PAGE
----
1

I am new to Google Authenticator mechanism. I have gone through the basics of mechanism but I couldn't understood the logic behind it to make a connection to the Linux machine.

I have a Linux machine which has no Internet connectivity and its stored in an internal network where 'n' number of people will access the machine. Here how my mobile exactly identifies my Linux machine IpAddress to sync the seed and counter part to generate the exact secret key.

And one more question is if I have 10 Linux machines and I installed Google Authenticator then how the mobile will identify the exact Linux machine.

I have gone through net and found it's something like KeyURI Format.

KeyURI format: otpauth://TYPE/LABEL?PARAMETERS

Here I didn't find any connection to my server.

Can anyone please explain the process in nook and corner to deep.

2

Google Authenticator is a offline authenticator. It can both be time-based or event based. Time-based means it will use a Clock to detect the correct code to display.

To prevent desynchronization because the Clocks are imprecise, you simply have a correction factor, so you configure the server to accept a previous code, current code, or a later code. If a previous code is used, you store "-1" in database. If a later code is used, you store "+1" in a database. And then you decrease or increse the number according to syncronization. "-1" would then mean you accept the code corresponding to time -2, time -1 and time. "+2" would then mean you accept the code corresponding to time +1, time +2, and time +3

A important thing is to store the time of the last accepted code, so codes that are equal or previous to the used code cannot be reused.

Since the authenticator is completely time-based, it will mean the same key can be used for unlimited number of servers. Please note that if servers are offline or cannot talk with each other, then a spent code from a machine can be reused at Another machine, provided it hasnt expired in time.

You can also use a Event-based setting, with a counter that Counts up for each display of the code, and then you simply accept all codes that are up to lets say 50 events in future, and then store the Count of the last used code so codes cannot be reused, but then you need one unique key for each machine.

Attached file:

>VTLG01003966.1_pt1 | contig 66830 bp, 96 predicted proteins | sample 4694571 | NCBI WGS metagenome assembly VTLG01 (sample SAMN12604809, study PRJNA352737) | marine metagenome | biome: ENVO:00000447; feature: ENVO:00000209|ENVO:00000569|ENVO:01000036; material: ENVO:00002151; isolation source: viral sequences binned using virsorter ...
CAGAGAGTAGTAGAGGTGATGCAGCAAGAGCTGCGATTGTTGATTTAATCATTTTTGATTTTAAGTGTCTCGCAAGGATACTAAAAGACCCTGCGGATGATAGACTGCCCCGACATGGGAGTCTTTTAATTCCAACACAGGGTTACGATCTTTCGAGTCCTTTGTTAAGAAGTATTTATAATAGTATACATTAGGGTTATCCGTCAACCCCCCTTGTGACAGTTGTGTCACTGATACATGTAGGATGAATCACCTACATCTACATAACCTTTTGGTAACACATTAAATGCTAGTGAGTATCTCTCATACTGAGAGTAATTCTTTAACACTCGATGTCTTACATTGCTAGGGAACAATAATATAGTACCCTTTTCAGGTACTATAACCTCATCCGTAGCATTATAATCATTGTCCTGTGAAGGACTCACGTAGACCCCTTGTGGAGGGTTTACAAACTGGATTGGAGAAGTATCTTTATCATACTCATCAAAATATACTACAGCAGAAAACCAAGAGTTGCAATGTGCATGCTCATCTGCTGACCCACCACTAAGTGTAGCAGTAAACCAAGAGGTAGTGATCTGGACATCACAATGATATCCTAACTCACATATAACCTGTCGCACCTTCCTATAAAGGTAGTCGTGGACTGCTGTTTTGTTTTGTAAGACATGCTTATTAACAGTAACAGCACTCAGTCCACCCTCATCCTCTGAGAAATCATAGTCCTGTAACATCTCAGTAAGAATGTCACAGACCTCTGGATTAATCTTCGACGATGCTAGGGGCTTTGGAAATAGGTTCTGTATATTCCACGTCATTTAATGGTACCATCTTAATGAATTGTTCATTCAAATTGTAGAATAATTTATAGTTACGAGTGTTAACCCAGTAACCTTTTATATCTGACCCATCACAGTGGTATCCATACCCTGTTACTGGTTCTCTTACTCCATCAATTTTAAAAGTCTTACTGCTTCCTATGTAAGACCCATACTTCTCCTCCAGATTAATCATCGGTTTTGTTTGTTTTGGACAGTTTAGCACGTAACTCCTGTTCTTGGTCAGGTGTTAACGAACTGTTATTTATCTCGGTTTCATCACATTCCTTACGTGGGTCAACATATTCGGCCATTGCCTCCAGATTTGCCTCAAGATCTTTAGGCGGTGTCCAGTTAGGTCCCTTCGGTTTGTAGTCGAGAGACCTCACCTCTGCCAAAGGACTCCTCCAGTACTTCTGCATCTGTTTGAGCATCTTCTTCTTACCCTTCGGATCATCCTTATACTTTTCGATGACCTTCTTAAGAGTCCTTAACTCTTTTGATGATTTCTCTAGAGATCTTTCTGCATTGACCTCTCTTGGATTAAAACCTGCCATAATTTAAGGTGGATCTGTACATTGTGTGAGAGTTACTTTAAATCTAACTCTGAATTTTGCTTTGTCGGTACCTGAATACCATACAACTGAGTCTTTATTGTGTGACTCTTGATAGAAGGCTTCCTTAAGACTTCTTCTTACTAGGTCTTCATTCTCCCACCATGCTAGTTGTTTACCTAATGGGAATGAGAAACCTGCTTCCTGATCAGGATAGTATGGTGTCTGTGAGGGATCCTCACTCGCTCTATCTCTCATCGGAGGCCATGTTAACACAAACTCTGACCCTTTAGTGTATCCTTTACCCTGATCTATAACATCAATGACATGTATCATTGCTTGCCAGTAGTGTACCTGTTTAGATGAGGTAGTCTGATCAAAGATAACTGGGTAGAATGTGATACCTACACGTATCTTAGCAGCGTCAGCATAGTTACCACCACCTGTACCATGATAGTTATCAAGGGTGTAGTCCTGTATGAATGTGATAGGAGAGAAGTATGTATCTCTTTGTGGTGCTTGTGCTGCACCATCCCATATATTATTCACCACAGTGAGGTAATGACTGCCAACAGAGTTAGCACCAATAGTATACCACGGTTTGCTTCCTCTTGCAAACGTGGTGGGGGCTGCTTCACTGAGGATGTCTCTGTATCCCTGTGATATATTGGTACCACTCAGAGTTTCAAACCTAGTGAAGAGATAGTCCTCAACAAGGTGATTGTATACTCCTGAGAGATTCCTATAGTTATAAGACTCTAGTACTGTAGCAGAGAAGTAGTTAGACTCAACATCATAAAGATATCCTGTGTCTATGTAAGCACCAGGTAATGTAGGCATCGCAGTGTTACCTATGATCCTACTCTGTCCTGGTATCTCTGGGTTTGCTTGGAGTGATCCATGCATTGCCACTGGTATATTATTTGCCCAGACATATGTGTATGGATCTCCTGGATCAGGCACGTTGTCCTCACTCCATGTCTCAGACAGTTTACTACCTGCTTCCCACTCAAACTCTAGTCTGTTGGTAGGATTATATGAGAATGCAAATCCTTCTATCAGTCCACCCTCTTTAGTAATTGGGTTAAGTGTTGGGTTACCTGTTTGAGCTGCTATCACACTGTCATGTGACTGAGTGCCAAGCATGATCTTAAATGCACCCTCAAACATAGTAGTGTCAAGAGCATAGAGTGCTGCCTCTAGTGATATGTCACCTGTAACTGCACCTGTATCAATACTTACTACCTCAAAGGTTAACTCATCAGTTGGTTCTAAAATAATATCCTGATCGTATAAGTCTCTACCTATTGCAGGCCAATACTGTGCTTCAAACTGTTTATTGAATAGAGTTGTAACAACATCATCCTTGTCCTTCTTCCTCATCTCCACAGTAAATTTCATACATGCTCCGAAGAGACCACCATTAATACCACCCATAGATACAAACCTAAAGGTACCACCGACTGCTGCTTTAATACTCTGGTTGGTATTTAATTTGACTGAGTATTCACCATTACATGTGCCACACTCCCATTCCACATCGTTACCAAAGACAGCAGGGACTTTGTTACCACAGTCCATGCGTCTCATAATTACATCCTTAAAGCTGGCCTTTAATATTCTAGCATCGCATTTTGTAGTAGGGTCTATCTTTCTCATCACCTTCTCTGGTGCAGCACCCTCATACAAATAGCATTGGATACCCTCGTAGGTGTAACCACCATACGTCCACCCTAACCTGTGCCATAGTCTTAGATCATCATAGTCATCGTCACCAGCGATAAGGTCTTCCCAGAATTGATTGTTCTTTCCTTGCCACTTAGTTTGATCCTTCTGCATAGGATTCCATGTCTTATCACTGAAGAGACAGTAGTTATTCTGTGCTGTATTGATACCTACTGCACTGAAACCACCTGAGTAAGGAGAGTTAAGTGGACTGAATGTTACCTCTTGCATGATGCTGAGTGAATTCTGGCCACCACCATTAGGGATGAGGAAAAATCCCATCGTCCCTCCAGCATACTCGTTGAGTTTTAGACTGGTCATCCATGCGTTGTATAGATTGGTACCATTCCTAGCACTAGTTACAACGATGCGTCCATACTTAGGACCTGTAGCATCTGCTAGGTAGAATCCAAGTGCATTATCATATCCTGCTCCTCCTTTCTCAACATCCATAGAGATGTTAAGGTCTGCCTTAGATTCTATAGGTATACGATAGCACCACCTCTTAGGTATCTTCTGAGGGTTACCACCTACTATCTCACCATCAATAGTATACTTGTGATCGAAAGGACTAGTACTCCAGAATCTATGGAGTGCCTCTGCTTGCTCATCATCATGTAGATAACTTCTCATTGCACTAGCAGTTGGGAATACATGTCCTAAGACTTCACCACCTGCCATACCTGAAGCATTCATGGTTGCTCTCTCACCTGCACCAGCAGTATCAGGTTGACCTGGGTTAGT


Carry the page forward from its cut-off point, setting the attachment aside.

The KeyURI format is to initalize the Google Authenticator, normally you embed the KeyURI in a QR code displayed on screen on account setup, and then you scan it with Google Authenticator to add the seed to Google Authenticator. You simply type a friendly name as "label", for example: "Server at 192.168.10.3" And then when you look in Google authenticator, you might see:

542208 (pie of decreasing time)
Server at 192.168.10.3

389578 (pie of decreasing time)
Server at 192.168.10.4

and so on. Then you know which code you should type in.

  • From my understanding , then there is no connection between the mobile phone having google authenticator and linux machine having google authenticator ? Everything the key or seed is calculated based on the time available in the system and mobile.If both are sync in time, then the code will be accepted ? If not , the authentication will failure? – user45475 Feb 19 '15 at 18:12
  • Exactly. But as I pointed out, its possible to compensate for Clock drift on the server side, by having your system accept a code that is a Little bit out of sync (as long as the code is not behind a spent one). Thus if the Clock slowly drift out of sync, the server will compensate the authentication Clock to account for this. The seed is imported by either manually keying it into mobile, where its saved into local storage, or by scanning a QR code containing the seed, that is saved in local storage. – sebastian nielsen Feb 19 '15 at 21:53
  • In this case, if multiple server can be authenticated by a single key by enabling the sync across all machines. And another one more thing is that after installing the authenticator in 10 mobiles by keeping the time sync in all mobiles will it lead to compromise ? – user45475 Feb 19 '15 at 22:56
  • No you dont need sync across all Machines. Each machine will automatically pick upp any desync at next authenticate as long as it does not desync more than 1 period (30 or 60 sec). And no, you dont need to keep sync across all mobiles. Since all mobiles of a particular model will have the roughtly same "drift", you will still have sync even if you have authenticator across 10 of YOUR mobiles on the same account. However, if its multiple peoples, you set up a separate account for each one, with its own seed, "time of last used code" and sync value (eg, -5 or +2 or whatever the sync is). – sebastian nielsen Feb 21 '15 at 0:47

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